Paul Marshall, co-founder of London-based Marshall Wace, gave qualified backing for Mr Corbyn’s advocacy of so-called “people’s quantitative easing” to boost the economy by funding infrastructure projects. He said if used correctly it would “carry quite a lot of respectability”.
Mr Marshall’s remarks in a Financial Times article were backed by Liberal Democrat former business secretary Sir Vince Cable.
The Bank of England has already used a form of QE effectively to print money to fund bond purchases, to the tune of £375bn. Together with low interest rates, this loose monetary policy is designed to ease credit conditions and prop up the recovery.
In an article, Mr Marshall acknowledged that the policy had in practice made banks - and anyone with assets - richer and that all of those working in financial markets “owe a debt to QE”.
He added: “It is no surprise that the left is angry about this, nor that they are looking for other versions of QE that do not so directly benefit bankers and the rich.”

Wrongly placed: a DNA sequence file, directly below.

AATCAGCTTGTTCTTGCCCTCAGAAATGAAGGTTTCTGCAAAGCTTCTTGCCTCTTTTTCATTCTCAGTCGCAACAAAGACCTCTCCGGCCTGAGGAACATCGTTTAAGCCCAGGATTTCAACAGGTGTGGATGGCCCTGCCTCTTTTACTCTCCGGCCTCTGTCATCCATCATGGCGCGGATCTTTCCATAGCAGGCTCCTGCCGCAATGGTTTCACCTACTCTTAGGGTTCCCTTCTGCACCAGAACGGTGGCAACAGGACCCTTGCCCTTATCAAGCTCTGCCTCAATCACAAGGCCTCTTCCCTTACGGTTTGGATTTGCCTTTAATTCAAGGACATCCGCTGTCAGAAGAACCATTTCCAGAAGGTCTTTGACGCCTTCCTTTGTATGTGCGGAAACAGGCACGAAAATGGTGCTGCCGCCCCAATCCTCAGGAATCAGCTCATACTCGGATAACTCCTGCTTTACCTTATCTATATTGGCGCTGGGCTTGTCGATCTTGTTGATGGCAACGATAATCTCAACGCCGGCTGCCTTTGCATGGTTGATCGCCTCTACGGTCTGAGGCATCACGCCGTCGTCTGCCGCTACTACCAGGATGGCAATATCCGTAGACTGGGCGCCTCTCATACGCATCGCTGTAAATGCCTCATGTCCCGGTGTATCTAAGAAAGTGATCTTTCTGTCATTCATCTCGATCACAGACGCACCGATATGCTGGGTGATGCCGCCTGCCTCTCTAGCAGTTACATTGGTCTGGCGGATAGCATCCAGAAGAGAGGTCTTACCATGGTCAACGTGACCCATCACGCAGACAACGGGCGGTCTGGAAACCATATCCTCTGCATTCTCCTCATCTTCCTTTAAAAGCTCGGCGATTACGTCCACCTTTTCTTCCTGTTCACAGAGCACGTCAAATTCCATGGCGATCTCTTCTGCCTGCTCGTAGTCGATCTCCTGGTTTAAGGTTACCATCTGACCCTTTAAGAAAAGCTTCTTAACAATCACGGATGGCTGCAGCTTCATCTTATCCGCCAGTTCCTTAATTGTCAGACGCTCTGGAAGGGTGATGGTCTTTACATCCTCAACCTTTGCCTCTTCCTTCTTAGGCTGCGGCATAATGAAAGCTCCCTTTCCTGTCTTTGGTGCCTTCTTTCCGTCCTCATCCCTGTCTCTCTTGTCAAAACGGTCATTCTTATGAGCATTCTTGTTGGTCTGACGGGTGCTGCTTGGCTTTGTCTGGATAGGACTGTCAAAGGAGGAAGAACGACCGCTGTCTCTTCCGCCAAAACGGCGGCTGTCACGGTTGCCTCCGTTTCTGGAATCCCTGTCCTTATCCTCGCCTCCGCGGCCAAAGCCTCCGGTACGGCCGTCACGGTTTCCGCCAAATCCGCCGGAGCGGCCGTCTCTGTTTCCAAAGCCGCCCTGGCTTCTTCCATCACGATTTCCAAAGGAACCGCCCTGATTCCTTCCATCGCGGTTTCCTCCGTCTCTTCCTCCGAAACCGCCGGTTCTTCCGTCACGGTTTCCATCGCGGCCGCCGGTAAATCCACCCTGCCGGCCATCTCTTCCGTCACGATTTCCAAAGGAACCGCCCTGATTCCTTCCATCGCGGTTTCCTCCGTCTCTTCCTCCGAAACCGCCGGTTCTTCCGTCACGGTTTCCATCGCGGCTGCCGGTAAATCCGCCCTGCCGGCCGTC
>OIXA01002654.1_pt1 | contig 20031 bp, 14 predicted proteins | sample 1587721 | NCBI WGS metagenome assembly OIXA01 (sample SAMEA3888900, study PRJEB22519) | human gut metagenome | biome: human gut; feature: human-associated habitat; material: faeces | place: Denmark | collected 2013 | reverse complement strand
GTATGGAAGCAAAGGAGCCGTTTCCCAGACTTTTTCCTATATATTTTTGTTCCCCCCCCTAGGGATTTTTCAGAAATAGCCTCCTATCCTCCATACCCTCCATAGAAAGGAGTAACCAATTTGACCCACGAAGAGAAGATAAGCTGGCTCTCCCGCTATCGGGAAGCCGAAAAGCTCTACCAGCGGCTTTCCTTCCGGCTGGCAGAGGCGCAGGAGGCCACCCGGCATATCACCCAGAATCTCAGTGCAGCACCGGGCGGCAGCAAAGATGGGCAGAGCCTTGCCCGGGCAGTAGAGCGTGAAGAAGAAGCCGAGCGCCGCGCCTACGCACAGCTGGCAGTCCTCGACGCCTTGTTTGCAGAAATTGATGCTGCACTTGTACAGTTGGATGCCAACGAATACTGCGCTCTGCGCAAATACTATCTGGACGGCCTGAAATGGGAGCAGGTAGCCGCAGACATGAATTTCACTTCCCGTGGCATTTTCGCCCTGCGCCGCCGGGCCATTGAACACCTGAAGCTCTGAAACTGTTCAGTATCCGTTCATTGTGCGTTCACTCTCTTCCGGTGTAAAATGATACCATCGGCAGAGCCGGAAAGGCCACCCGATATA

Mr Marshall warned that the type of QE advocated by Mr Corbyn to improve housing and infrastructure would be “flawed” at the moment and risk stoking inflation.
“But if the idea were kept as something to implement the next time the country faces a financial crisis, it would carry quite a lot of respectability,” he said.
Sir Vince said: “Paul Marshall is right. People’s quantitative easing has a role but only in crisis and slump.”
Bank of England governor Mark Carney, questioned about the implications of this kind of policy, has said it could imperil price stability, with the potential for rising inflation which would hit the poor and the elderly the hardest.